The psoas muscle, is a combination of the iliopsoas, psoas major and psoas minor muscles. It originates on the lumbar spine, travels over the front of the pelvis and inserts on the femur. It is the only muscle which directly connects the core with the legs. Most muscles go core to pelvis or pelvis to legs. In the triathlon aerodynamic position, the psoas is in a shortened state. Try this stretch on a long ride or in a race; stand up and arch your back (stick out your butt, lift your shoulders, drop your belly towards your top tube). This action takes tension off the psoas muscle. If your lower back is aching and this stretch brings you relief it is your psoas that is weak.
The Psoas muscle connects the spine to the legs.
To strengthen the psoas specifically for cycling is tricky as you have to strengthen it in a shortened state to be strong in the tri position. Here is one (of many) of the best psoas exercises specifically designed for cycling: I call it the Psoas crunch. Kneel on all fours with one end of an elastic exercise-band (swim cords work great here) tied to your right ankle and the other end to an attachment point beyond your feet. Extend your left arm and right leg out and then crunch them in bringing your right elbow towards your left knee. Round your back, exhale and pull your belly button hard up to your spine as you crunch in, hold for two seconds and repeat. To add variety to this exercise do it without the exercise-band, support your arms on an exercise-ball instead of the floor or turn over and do this exercise lying on your back.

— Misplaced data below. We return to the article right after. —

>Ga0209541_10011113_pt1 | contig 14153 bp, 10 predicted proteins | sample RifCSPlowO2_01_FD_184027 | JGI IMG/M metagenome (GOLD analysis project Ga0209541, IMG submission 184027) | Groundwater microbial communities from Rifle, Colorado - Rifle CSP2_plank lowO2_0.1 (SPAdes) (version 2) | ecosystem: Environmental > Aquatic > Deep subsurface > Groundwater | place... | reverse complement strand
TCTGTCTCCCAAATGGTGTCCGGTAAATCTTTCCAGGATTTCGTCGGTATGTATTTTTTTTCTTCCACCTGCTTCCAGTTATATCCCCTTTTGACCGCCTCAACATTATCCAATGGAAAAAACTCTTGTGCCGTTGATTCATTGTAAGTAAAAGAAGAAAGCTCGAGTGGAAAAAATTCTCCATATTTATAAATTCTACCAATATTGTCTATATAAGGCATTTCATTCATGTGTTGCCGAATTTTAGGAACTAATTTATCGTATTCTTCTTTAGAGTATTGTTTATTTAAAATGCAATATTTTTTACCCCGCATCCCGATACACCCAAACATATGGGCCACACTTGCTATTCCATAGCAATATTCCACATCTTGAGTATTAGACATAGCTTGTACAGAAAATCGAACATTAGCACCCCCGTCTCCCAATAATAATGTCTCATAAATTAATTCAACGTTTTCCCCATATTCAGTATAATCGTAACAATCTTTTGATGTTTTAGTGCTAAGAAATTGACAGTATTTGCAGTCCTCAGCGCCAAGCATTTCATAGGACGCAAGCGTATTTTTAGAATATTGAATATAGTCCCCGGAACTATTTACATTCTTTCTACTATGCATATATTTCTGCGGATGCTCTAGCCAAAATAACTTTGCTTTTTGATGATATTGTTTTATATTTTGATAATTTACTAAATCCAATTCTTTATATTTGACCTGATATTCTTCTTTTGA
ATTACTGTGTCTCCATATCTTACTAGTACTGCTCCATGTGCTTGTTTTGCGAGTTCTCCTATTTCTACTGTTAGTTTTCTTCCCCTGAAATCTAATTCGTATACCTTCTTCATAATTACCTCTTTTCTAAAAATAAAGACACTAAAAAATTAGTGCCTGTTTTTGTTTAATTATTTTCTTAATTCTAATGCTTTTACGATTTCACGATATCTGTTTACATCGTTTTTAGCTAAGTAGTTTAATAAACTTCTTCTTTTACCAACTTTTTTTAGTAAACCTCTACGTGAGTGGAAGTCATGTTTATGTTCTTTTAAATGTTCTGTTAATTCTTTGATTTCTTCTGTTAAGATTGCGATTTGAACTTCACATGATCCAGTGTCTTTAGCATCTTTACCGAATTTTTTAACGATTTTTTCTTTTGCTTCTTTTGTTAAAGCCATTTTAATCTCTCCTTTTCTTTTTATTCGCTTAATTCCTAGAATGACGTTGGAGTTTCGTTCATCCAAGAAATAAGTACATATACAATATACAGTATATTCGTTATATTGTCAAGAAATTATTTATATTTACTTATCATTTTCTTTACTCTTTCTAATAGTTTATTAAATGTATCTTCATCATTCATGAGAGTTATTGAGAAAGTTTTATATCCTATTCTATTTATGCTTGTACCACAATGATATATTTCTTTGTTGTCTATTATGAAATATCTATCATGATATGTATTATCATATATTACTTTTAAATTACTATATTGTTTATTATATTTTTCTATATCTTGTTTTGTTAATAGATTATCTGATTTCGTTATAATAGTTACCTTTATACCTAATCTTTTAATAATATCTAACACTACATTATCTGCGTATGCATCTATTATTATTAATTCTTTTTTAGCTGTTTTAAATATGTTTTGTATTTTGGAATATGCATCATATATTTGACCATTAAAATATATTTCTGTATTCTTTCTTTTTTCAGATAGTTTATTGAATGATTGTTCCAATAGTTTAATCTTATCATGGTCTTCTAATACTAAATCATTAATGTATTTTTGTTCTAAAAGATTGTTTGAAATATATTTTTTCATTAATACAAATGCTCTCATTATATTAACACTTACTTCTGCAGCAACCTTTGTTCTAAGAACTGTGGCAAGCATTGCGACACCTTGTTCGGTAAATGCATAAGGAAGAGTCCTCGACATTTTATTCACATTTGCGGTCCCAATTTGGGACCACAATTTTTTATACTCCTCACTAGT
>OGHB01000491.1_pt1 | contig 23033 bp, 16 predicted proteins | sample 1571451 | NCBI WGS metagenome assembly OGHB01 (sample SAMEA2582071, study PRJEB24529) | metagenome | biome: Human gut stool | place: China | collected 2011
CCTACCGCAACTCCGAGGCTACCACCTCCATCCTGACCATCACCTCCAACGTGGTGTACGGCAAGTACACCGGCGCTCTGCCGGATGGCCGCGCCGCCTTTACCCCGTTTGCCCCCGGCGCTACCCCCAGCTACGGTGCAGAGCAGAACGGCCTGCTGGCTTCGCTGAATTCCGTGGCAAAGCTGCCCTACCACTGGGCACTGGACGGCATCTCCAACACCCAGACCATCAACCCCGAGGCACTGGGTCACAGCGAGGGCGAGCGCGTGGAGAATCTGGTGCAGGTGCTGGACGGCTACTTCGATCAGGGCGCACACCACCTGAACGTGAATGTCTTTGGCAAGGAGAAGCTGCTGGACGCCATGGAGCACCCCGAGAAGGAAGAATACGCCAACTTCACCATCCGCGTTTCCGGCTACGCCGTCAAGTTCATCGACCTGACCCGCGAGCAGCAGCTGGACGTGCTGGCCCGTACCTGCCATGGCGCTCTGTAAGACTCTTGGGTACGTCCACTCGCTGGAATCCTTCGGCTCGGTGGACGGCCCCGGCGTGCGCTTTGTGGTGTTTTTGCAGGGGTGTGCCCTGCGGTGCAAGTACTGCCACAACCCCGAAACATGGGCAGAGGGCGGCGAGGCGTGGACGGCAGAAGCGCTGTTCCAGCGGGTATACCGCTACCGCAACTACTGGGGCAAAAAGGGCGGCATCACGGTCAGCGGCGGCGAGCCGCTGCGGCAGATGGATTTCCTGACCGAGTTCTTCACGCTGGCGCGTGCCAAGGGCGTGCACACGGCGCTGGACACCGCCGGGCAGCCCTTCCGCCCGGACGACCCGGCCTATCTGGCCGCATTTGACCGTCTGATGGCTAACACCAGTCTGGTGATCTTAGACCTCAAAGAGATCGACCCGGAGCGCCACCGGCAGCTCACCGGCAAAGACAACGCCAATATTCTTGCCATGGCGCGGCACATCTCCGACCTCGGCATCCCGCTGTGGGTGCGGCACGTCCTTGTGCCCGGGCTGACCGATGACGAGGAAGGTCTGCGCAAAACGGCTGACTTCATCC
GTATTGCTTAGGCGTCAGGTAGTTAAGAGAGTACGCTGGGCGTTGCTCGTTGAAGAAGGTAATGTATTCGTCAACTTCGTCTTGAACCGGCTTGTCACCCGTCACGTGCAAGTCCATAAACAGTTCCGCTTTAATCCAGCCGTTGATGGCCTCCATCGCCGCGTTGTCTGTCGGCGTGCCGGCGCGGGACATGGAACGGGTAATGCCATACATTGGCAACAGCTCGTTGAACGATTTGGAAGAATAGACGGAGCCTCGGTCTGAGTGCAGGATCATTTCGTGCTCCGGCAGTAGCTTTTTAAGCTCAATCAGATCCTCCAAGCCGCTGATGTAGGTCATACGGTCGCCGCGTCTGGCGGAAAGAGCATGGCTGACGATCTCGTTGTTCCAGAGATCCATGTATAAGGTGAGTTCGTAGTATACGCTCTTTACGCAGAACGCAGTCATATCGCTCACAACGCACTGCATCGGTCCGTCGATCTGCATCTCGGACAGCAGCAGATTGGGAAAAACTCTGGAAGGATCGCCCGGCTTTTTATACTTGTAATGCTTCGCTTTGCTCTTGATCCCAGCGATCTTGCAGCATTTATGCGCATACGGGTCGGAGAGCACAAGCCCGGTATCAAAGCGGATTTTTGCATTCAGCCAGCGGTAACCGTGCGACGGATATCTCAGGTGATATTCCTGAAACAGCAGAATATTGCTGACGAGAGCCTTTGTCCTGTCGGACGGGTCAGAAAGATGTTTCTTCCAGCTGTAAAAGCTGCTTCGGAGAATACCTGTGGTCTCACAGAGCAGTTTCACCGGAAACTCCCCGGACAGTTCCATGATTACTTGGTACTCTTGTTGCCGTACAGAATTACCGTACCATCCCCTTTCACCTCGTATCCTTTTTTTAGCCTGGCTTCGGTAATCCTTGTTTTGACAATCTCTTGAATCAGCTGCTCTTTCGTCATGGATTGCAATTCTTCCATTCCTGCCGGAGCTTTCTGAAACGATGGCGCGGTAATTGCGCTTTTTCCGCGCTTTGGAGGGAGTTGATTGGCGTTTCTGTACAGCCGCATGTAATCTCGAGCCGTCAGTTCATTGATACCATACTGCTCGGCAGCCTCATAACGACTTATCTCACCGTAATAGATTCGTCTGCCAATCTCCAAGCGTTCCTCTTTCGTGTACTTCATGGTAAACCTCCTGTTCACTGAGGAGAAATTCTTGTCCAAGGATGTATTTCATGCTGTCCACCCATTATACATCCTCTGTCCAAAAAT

On the bike, long intervals of one leg pedaling in the tri position is effective for conditioning the psoas. With your bike on a trainer and in a very easy gear unclip one foot and pedal solely with the other foot. I like to rest my lazy foot on my trainer or on a chair beside my bike. Start with 4 X 30 seconds on each leg. When you can comfortably do that keeping good form (no chain clunking or dead spots) do 4 X 60 seconds. Gradually build up the interval period to three minutes. 4 X 3 minutes of one leg pedaling is a tough session.
Stretch the psoas as follows. Put your front foot on a low bench, turn your back foot out and press your hips forward and toward the floor. Hold for 20 seconds. You should feel this stretch on the front side of your hip/inner thigh of your rear leg.
Lynda Wallenfels is a professional cyclist, USA Triathlon level II, USA Cycling Elite level and Ultrafit certified coach. Her new book “The Triathlete's Guide to Bike Training” is now available from VeloPress. Lynda always enjoys discussing training and racing and will answer questions posted on her Web site discussion forum www.lwcoaching.com. She is available for coaching and consulting and can be contacted at email@example.com.
Posted: August 15, 2005